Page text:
Empire of Dirt

Steve Cox | February 6, 2019

The Smart Play

COLUMN

If most fans or pundits would’ve been told that Monster Energy Kawasaki’s Eli Tomac would finish every race but would be without a single win after four rounds of racing (prior to the San Diego Supercross) they wouldn’t believe it. But it’s true. The question is, why?

Is Eli Tomac learning that you don’t have to win every single race by a minute in order to win championships?
Is Eli Tomac waiting to attack?

 

Click here to read this in theCycle News Digital Edition Magazine.

 

That’s not easy to answer, because the only people who know for sure are him and his team, but I’ll break down the possibilities and probabilities here.

First off, there was a rumor in the off-season that Tomac suffered some kind of injury to his back. Back injuries are a tough thing for a lot of reasons, but suffice it to say, supercross and motocross are tough on your back even when your back is healthy. Jake Weimer had a back injury for the last handful of years he was racing, and whether or not it slowed him down, he had to adjust his training to do a lot more core exercises than he would do otherwise in order to support his chronic back injury. Regardless of whether it actually cost him any level of racing success, since it was something he specifically had to train for, it’s safe to say that it was at least on his mind, and that alone at the top level of racing can be the difference between winning and losing.

And the other potential issue with even a relatively minor injury is that if it’s enough to prevent a racer from racing at absolute 100-percent of the speed they’re capable of racing, their bike setup also tends to suffer. At the top level of the sport, they spend countless hours training and testing to get the bike to work perfectly for them at their exact size, speed and riding style. As soon as a racer has to come down off of that edge even just to 99 percent, the motorcycle settings (especially chassis settings) that worked at 100 percent cease to be comfortable. And the fix is often not as easy as you’d think.

So, it’s possible that Tomac’s back is good enough to race with, but is still just enough of a factor that it keeps him from riding on the edge he’s used to riding on. And if that’s the case, it’s possible that even at his current level, he can win, but his bike’s settings haven’t yet come to equilibrium with his current riding capabilities. After all, there have been plenty of times in the past few years that Tomac has been seconds per lap faster than his competition.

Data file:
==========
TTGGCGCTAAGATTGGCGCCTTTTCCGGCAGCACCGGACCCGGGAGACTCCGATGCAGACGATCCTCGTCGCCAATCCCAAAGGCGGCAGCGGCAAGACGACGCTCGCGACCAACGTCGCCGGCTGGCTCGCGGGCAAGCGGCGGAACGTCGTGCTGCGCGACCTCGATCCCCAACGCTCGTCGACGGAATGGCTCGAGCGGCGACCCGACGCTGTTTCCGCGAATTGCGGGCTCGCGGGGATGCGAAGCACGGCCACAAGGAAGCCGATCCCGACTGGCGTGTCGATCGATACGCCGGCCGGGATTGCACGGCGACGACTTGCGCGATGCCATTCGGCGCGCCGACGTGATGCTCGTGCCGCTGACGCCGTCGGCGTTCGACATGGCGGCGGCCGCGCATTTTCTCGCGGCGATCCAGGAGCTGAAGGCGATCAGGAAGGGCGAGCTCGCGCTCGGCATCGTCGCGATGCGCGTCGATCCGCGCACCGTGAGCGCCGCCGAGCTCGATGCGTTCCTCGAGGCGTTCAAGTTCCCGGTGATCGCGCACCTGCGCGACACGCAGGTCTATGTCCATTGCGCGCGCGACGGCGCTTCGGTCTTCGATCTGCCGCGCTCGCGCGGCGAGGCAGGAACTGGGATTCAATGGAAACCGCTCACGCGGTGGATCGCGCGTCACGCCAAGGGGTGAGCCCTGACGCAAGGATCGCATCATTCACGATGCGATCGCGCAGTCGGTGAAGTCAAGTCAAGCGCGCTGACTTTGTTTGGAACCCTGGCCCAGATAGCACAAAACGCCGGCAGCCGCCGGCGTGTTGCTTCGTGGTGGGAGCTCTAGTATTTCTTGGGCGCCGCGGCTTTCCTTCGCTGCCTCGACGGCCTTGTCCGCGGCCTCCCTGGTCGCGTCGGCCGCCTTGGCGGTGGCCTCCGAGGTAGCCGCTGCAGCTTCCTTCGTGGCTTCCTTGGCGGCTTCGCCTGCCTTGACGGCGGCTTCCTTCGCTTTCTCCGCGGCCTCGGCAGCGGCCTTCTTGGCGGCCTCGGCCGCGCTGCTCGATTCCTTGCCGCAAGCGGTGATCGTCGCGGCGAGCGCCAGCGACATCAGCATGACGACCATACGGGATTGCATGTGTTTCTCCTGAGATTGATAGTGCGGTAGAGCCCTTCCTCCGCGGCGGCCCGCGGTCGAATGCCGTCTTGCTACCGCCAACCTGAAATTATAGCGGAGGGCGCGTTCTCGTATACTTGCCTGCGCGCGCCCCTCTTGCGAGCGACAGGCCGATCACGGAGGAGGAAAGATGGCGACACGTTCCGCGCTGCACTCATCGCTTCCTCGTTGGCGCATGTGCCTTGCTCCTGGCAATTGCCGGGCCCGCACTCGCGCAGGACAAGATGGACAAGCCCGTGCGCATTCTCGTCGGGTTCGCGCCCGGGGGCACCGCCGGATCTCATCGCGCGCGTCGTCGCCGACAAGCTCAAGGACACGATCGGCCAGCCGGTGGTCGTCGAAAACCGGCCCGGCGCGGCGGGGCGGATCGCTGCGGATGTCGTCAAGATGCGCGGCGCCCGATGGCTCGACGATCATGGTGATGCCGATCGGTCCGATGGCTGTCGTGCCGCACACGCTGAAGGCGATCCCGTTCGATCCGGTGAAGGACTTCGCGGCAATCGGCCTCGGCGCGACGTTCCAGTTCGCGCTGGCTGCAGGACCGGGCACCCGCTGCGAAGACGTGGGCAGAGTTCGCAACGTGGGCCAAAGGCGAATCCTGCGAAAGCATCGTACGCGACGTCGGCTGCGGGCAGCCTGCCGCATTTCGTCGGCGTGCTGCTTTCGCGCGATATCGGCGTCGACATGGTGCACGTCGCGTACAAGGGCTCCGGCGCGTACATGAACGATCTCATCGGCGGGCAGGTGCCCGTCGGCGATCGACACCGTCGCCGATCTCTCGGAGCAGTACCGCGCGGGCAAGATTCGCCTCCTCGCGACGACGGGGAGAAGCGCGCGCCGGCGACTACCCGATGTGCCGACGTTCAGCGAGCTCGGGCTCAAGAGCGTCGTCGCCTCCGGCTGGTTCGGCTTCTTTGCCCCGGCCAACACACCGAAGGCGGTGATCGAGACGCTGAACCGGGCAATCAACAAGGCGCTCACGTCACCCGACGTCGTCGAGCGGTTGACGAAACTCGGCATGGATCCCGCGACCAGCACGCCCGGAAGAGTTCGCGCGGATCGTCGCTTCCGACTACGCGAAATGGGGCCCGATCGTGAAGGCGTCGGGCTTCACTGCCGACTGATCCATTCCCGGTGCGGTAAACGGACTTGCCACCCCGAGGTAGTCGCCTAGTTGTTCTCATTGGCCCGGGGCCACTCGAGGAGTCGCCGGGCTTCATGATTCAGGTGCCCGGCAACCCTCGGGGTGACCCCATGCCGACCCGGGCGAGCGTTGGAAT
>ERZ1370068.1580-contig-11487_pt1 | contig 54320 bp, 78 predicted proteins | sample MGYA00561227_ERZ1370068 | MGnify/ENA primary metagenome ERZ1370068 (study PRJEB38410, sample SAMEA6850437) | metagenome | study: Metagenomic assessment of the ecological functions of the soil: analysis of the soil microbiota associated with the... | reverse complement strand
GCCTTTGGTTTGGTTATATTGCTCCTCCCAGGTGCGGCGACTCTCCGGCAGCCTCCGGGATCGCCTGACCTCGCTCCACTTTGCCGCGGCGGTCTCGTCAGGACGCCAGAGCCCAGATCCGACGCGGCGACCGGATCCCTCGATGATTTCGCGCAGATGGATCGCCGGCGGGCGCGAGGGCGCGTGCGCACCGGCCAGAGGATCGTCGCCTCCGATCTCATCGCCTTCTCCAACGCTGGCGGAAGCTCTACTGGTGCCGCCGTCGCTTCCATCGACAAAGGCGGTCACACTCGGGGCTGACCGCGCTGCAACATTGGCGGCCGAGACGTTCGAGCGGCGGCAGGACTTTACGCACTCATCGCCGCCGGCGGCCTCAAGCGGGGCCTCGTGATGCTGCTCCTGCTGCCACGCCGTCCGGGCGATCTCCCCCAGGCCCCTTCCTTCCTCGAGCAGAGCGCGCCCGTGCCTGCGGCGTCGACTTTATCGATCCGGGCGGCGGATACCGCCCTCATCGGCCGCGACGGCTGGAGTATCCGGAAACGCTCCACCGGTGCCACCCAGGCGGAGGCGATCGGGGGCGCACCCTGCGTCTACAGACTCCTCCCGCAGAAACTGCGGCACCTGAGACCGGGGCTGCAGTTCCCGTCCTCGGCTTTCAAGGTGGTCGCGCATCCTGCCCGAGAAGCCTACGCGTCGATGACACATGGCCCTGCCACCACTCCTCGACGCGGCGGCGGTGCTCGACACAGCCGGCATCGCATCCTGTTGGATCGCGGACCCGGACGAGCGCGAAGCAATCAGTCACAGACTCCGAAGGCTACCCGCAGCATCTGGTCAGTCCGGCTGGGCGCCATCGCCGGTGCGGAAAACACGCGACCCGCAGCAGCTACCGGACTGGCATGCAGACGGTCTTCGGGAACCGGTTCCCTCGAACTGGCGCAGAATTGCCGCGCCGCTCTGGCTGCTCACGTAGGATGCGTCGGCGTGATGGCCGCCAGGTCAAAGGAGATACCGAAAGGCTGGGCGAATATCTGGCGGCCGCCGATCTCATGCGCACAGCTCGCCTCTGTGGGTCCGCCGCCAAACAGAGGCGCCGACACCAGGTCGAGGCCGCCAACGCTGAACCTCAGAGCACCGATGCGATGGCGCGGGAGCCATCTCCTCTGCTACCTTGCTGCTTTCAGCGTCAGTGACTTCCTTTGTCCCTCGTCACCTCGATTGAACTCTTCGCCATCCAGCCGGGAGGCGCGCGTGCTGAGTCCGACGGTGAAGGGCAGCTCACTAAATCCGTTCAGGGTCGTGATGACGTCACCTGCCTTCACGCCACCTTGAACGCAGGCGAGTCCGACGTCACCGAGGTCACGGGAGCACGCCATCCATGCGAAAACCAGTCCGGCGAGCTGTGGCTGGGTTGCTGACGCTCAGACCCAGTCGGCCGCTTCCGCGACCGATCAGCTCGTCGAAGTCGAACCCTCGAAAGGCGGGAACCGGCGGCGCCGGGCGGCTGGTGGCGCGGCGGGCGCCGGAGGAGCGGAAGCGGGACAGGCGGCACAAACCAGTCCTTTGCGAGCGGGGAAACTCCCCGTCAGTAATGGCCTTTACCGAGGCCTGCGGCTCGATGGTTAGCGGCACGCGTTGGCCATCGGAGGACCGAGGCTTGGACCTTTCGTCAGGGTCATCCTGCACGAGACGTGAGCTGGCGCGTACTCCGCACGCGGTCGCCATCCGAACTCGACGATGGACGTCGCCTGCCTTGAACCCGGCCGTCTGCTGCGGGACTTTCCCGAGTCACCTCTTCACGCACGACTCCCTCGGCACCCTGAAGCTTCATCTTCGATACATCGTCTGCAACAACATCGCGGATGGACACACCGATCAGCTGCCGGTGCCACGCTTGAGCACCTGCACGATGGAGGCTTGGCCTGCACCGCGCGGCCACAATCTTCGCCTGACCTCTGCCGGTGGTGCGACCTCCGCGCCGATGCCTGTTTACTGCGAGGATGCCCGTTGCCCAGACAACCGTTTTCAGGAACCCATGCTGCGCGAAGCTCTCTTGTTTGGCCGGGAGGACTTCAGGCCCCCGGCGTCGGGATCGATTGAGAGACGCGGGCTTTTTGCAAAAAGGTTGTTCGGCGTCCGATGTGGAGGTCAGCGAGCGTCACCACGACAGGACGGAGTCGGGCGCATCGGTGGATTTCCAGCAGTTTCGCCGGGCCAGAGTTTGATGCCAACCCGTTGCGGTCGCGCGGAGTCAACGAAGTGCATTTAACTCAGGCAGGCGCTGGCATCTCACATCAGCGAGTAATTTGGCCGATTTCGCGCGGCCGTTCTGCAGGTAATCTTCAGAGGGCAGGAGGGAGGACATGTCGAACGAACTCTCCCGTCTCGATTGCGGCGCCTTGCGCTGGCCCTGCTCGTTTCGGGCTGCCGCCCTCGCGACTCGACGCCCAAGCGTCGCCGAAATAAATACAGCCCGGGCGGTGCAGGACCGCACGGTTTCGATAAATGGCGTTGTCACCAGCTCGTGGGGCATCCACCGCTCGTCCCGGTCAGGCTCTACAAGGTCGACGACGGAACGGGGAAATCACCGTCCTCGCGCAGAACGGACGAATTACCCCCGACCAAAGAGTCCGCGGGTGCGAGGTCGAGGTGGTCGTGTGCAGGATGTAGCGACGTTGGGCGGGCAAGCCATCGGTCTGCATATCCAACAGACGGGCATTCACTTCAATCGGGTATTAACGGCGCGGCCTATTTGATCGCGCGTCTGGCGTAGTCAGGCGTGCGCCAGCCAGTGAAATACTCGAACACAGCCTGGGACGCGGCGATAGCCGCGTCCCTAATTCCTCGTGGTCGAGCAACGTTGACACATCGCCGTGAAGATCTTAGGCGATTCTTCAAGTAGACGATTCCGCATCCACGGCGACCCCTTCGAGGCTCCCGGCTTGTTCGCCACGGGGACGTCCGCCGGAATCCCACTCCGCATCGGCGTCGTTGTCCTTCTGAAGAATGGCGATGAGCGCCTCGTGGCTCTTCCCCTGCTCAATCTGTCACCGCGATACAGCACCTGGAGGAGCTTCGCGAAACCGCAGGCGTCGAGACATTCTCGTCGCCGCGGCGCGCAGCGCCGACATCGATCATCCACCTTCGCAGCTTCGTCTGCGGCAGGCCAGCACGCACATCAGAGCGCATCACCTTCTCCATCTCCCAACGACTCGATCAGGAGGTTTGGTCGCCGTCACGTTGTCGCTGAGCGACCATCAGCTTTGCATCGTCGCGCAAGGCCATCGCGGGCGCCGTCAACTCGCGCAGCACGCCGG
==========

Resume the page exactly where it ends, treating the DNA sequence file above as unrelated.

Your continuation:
That said, it’s also entirely possible that his back is actually fine (and maybe just cost him some testing time in the off-season), and that he simply hasn’t found his happy place with the factory version of an all-new Kawasaki KX450 for 2019. Yet.

But there’s one final possibility, and that’s the one I’m hoping is true: He’s just a veteran now and he’s learning that you don’t have to win every single race by a minute in order to win championships. He might just be a smarter racer now.

And the thing is, his being a smarter racer now doesn’t mean that the other things we already touched on (bike setup or a potential lingering injury) can’t also be true to some extent or another. It’s actually pretty rare that racers at the very top level of our sport are “healthy” anyway. Walking through the pits, you have to be careful not to get to “handsy” with these guys, because you never know when you’re going to touch a sore shoulder or wrist. They’ve almost always got some kind of nagging injury here or there, but the question is whether the injury is bad enough to actually slow them down on the track.

But if you analyze the past couple seasons, Tomac has made early mistakes that really cost him as the championship rolled along. And impatience seemed to play a role in these errors.

In 2017, he came up five points short of Ryan Dungey, and you can narrow that down to his disastrous race in Arlington, where a fall resulted in a damaged front-brake assembly and a 15th-place finish. He had more trouble later in the year, but that wouldn’t have mattered without the poor race in Arlington.

Then, in 2018, Tomac was running away with round one when he simply missed a rut in a corner and went down pretty hard, and pretty awkwardly. This led to a DNF and then a DNS at round two (from lingering injuries from the first race). He then won two in a row, struggled again, won a couple more, etc. In the end, he was way out of the title chase.

But this year, so far, he’s gone 4-3-4-3 without looking like he has been in much of a hurry at all so far. Certainly, he wants to win, but unlike in years’ past when Ryan Dungey (2017) and Jason Anderson (2018) were putting in consistent rides, and wins, nobody has begun to run away with it yet in 2019. In fact, after his 4-3-4-3 scores, he still sits just three points out of the championship lead after four rounds.

In 2017, after four rounds he was already 20 points behind defending champ Dungey (who had gone 2-2-1-3 in the first four rounds), and in 2018 he was already 36 points out of the title chase after four races were run. And in both of those seasons, after four races, Tomac had already won (one in 2017, and two in 2018) main events.

We know Tomac can win titles, but the 450SX title has eluded him to this point. Maybe this is the winning strategy. We shall see. CN

 

Click here to read this in theCycle News Digital Edition Magazine.

 

Click here for all the latest motorcycle Industry News on Cycle News.

 

Steve Cox

Comments